State Farm called Katrina a "Water Storm"
Sun Herald (Biloxi, MS)
May 22, 2009
May 22--GULFPORT -- State Farm failed to thoroughly investigate policyholders' property damage in areas subjected to Katrina's storm surge, a former claims manager testified Thursday, training adjusters to see the 2005 hurricane as a "water storm."
Kerri Rigsby, a team manager on State Farm claims after Katrina, said the company told her storm surge preceded Katrina's winds.
"State Farm indicated there was no question, if (a house) was a total loss, it was caused by flood," Rigsby said. She later added, "I believe that we owe the policyholder a thorough investigation. I don't believe we did a thorough investigation down here to determine how much was wind and how much was water."
Adjusters handled wind claims for State Farm, but also flood claims covered under National Flood Insurance policies.
Rigsby and her sister, former adjuster Cori Rigsby, have accused State Farm of conspiring with two vendors to minimize what the company owed for wind damage by overcharging the federal government for water damage. State Farm and the vendors, Haag Engineering and Forensic Analysis Engineering Corp., have denied any wrongdoing.
Judge L.T. Senter Jr. is presiding over a hearing that began Wednesday, and continues this morning, to determine whether the whistle-blower case should move forward or be dismissed.
The Rigsby sisters worked for independent adjusting firm E.A. Renfroe. Kerri Rigsby, who spent the morning and part of the afternoon on the stand, began work at Renfroe in 1998 and was detailed to State Farm after catastrophes.
Rigsby said she was dispatched to Katrina around the second or third week in September and attended a meeting where State Farm talked to adjusters about claims handling.
"We were told this was a water storm," Rigsby testified.
She said State Farm told adjusters to "hit policy limits" on flood claims and tell policyholders an engineer would be sent out to determine whether State Farm owed money for wind damage.
Kerri Rigsby repeated previous allegations that State Farm claims manager Alexis "Lecky" King ordered reports changed if they failed to conclude that water was the cause of a policyholder's damage. When too many reports reflected wind damage, Rigsby said, State Farm cancelled further reports en masse, even those for property that had already been inspected.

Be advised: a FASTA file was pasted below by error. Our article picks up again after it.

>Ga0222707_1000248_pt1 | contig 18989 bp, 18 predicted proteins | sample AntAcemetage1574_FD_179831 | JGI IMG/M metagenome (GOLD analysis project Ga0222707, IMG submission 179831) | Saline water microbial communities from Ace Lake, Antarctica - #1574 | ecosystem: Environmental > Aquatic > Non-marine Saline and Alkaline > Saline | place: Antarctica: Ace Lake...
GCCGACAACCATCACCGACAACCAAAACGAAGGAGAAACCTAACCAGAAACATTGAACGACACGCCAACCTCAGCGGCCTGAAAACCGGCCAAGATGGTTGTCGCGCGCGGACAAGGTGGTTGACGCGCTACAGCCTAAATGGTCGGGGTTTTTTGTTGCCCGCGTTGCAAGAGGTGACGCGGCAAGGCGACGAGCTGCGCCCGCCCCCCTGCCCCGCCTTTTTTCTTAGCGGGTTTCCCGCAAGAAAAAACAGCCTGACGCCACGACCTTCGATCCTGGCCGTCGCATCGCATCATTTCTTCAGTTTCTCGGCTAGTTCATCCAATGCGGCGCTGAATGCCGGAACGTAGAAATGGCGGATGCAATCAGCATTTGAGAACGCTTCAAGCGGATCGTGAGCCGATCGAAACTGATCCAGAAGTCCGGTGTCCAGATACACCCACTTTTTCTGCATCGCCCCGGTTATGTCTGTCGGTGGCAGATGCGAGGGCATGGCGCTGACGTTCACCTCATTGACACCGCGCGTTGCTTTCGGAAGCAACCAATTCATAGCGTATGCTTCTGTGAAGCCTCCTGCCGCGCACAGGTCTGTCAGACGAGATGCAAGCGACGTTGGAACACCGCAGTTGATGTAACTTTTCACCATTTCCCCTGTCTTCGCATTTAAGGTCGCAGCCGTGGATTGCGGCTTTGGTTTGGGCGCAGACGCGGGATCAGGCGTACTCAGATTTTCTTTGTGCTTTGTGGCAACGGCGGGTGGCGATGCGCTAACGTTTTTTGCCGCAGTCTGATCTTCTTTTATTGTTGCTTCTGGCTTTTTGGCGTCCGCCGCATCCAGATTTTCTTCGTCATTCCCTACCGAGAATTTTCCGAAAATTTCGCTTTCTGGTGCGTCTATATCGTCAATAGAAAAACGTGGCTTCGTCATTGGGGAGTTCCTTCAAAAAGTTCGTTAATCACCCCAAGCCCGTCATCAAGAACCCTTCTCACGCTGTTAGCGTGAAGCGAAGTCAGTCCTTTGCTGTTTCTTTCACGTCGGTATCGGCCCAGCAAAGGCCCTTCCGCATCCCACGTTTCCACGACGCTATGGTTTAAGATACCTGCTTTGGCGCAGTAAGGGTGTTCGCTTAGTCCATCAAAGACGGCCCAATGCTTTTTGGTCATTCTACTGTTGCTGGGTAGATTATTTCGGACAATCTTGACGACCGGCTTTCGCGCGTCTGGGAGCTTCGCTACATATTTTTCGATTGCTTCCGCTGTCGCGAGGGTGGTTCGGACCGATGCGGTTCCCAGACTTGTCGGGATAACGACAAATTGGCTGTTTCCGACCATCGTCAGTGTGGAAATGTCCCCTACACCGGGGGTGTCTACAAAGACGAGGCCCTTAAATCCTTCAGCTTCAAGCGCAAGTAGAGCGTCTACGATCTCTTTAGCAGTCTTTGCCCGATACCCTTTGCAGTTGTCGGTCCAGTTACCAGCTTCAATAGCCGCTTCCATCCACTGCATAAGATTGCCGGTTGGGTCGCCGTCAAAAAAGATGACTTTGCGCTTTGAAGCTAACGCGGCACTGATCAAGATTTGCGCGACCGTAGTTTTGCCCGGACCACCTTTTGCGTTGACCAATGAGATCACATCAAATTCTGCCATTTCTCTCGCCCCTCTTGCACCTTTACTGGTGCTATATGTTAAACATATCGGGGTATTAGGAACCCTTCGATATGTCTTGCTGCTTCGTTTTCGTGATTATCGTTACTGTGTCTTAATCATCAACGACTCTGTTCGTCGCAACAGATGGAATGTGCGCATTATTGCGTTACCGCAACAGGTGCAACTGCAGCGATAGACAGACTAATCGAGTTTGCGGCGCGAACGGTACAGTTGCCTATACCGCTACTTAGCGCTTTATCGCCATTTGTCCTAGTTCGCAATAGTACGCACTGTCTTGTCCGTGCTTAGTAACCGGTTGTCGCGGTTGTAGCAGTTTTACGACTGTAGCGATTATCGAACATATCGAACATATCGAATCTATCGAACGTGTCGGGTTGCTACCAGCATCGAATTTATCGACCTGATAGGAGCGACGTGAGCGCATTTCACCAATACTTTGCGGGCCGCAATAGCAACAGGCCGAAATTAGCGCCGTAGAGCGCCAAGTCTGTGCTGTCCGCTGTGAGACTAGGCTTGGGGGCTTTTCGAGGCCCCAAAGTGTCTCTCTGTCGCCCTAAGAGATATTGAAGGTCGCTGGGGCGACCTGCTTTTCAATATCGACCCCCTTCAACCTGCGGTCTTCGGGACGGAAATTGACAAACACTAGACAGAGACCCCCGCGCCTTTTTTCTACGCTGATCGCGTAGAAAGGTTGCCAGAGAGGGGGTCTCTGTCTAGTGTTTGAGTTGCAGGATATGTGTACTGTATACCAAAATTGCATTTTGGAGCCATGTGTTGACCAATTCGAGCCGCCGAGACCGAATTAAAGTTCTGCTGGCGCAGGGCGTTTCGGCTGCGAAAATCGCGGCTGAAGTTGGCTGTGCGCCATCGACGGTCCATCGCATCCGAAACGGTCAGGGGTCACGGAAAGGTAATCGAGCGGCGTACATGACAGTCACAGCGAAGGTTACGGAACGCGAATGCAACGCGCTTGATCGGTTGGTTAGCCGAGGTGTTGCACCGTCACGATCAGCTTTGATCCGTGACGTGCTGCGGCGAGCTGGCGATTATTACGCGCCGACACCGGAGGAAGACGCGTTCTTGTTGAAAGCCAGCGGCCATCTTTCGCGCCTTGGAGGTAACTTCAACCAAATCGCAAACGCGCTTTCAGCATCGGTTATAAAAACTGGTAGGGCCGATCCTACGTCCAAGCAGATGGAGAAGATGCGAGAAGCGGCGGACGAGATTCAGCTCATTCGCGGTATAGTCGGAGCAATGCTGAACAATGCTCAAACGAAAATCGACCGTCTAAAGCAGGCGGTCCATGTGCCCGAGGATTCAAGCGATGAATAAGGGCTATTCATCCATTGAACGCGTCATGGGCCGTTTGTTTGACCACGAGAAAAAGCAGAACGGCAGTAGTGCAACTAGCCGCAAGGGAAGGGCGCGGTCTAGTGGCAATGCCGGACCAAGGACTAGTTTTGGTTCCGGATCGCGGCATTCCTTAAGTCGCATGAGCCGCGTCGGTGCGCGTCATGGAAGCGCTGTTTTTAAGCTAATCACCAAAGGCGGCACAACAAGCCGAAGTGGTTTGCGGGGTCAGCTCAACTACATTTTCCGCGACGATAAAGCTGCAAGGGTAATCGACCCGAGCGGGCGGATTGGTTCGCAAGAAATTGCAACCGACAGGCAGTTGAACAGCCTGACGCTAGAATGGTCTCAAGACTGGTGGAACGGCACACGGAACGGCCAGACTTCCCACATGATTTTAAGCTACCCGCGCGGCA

Senter heard evidence about one case, that of State Farm policyholders Thomas and Pamela McIntosh, whose home was on the Tchoutacabouffa River in Biloxi. The judge had previously ruled that McIntosh was the only State Farm claim where the Rigsbys might possess direct and independent knowledge of alleged fraud against the government, a requirement for a whistle-blower lawsuit.
State Farm argues that the Rigsbys have no such knowledge. Insurance company attorneys sought to press home the point in questioning Kerri Rigsby. She conceded that she does not know even today whether the McIntoshes were owed policy limits of $250,000, the amount they were paid, for flood damage.
"We did not thoroughly investigate that claim," she said. "We did not have any scientific data. We went on the word of two State Farm managers that it was all water."
In previous pre-trial testimony, Rigsby had said adjusters studied a Haag survey of Katrina's damage that concluded tidal surge preceded the strongest wind. But Haag produced evidence Thursday showing the survey was released after the McIntosh property had been inspected. Rigsby acknowledged she could have been mistaken about the timing.
A Forensic engineer subsequently visited the property, noted 5 feet of floodwater, then concluded that wind caused most of the damage. State Farm's King fired the engineer and ordered a second Forensic report that blamed water. The second engineer testified damage at the McIntosh home was consistent with flooding, but also said he had been told no analysis of wind pressure would be needed.
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